The wrappers used in packaging the meal is bound for the landfills and incinerators because it is very hard to recycle them. In turn, harmful gases are released when the wrappers as well as other waste are buried or burnt. Think about the car that you drive to work, or even the bus or cab that you take to your office.

These vehicles emit greenhouse gases contributing to global warming and toxic substances like lead harmful to living things, including the human body into the atmosphere.

And we have yet to reach the part on the amount of chemicals and poisonous gases produced by factories and industries, in the process of manufacturing the various items we use eg. In our modern day life, it may be hard to leave zero trace of toxic substances, or create zero pollution in our activities. So many of the things that we use on a daily basis contain some form of chemicals, or are produced through the use of some chemicals. Despite the pollution caused, we would still need to travel to work, whether by private or public transport.

And we definitely need to consume food!Going green is defined as making more environmentally friendly decisions such as to "reduce, reuse and recycle. An example of going green is when you switch your light bulbs to compact fluorescent lamps and start recycling. An example of going green is to recycle and buy recycled products. By continuing, you agree to our Terms of Use and Privacy Policy. Please set a username for yourself. People will see it as Author Name with your public flash cards.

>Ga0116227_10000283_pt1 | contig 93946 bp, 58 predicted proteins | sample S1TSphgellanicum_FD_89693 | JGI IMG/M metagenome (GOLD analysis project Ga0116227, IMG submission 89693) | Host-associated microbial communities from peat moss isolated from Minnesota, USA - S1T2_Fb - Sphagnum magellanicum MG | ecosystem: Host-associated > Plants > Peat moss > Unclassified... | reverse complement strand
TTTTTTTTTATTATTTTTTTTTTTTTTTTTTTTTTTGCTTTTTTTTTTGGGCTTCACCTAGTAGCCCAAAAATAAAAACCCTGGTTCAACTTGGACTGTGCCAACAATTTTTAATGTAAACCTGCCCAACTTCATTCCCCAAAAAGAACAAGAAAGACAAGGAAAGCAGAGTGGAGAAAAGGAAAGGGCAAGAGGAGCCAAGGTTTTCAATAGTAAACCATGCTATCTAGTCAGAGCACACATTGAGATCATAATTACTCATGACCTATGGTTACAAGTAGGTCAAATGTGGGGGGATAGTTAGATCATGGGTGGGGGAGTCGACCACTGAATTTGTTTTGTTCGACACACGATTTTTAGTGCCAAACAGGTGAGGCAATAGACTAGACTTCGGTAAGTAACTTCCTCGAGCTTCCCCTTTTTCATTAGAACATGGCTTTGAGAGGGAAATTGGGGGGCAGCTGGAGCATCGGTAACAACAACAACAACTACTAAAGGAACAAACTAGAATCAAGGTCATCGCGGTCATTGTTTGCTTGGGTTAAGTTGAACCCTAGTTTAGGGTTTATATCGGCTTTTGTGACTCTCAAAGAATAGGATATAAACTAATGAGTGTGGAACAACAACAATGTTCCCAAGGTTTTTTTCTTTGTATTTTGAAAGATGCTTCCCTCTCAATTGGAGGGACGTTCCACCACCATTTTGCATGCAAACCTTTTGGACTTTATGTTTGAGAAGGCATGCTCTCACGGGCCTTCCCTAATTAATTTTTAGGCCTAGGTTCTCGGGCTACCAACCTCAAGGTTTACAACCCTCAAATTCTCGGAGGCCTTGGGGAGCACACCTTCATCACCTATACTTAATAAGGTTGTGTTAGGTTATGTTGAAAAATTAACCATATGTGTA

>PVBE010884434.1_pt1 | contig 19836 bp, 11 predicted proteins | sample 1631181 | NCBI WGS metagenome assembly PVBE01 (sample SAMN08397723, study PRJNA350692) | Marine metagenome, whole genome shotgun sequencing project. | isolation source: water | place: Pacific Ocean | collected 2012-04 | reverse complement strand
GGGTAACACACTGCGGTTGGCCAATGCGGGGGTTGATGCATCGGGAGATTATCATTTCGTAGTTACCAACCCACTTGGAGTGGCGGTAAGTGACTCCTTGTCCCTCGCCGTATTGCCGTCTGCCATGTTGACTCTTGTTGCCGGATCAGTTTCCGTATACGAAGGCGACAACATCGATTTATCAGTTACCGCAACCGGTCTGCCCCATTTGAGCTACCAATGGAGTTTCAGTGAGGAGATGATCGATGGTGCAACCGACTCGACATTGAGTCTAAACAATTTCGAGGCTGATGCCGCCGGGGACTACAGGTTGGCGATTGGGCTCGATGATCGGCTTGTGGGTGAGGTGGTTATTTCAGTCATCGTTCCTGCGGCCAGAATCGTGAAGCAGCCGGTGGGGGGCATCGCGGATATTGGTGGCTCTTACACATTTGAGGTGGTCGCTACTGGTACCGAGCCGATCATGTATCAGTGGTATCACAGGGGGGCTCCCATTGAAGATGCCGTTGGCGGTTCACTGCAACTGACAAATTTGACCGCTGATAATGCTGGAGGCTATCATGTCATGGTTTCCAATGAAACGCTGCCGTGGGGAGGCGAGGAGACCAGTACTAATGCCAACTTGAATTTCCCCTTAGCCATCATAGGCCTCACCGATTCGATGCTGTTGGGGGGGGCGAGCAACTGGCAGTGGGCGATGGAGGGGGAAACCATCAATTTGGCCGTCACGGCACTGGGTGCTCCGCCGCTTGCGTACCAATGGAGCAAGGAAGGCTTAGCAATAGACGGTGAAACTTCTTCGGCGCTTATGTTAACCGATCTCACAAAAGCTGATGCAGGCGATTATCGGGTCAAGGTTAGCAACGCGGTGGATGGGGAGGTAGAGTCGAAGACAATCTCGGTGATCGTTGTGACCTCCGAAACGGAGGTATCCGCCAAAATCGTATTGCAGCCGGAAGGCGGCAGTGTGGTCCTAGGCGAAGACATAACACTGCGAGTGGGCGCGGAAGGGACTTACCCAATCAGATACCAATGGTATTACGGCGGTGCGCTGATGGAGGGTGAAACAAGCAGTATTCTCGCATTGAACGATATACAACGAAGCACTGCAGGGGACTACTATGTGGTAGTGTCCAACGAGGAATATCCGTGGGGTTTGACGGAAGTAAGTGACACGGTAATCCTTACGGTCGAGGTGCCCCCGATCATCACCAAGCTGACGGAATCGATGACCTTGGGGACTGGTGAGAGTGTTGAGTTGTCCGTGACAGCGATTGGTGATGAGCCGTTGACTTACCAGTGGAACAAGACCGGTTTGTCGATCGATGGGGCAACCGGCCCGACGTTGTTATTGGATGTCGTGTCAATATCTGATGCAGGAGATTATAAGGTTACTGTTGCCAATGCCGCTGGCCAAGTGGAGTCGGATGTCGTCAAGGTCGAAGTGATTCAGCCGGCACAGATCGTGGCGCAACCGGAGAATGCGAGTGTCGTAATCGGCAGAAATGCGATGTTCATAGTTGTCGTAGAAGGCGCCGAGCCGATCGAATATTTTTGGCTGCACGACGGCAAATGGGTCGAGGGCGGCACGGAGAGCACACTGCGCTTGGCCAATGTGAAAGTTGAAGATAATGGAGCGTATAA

Definitions going green. Going green involves taking steps to minimize the damage humans are doing; to live an environmentally responsible life, and to make choices that will help preserve the earth and its non-renewable resources instead of destroying them. By eating natural, organic, locally produced foods, you save on carbon emissions, limit the use of dangerous pesticides and have a healthier meal. YourDictionary definition and usage example. Link to this page.

MLA Style "Going green. Going green. In YourDictionary. Home Dictionary Definitions going green. Related Republican Catch Phrases. Join YourDictionary today.The phrase incorporates lots of different actions and decisions you make, all with the goal of becoming more environmentally friendly to conserve natural resources and protect the environment.

Going green comes into play in many areas around the home, leaving you with plenty of opportunities to help. Look around your home. Most families have gadgets and appliances in every room that consume energy.

A big part of the "go green" definition is to reduce your energy consumption by making your home more energy efficient. One way to increase energy efficiency is to simply reduce how much you use items that require gas or electricity. This can be as simple as shutting off lights when you're not in the room or spending more time outdoors instead of inside using electronics. Adjusting your thermostat by a few degrees can also help.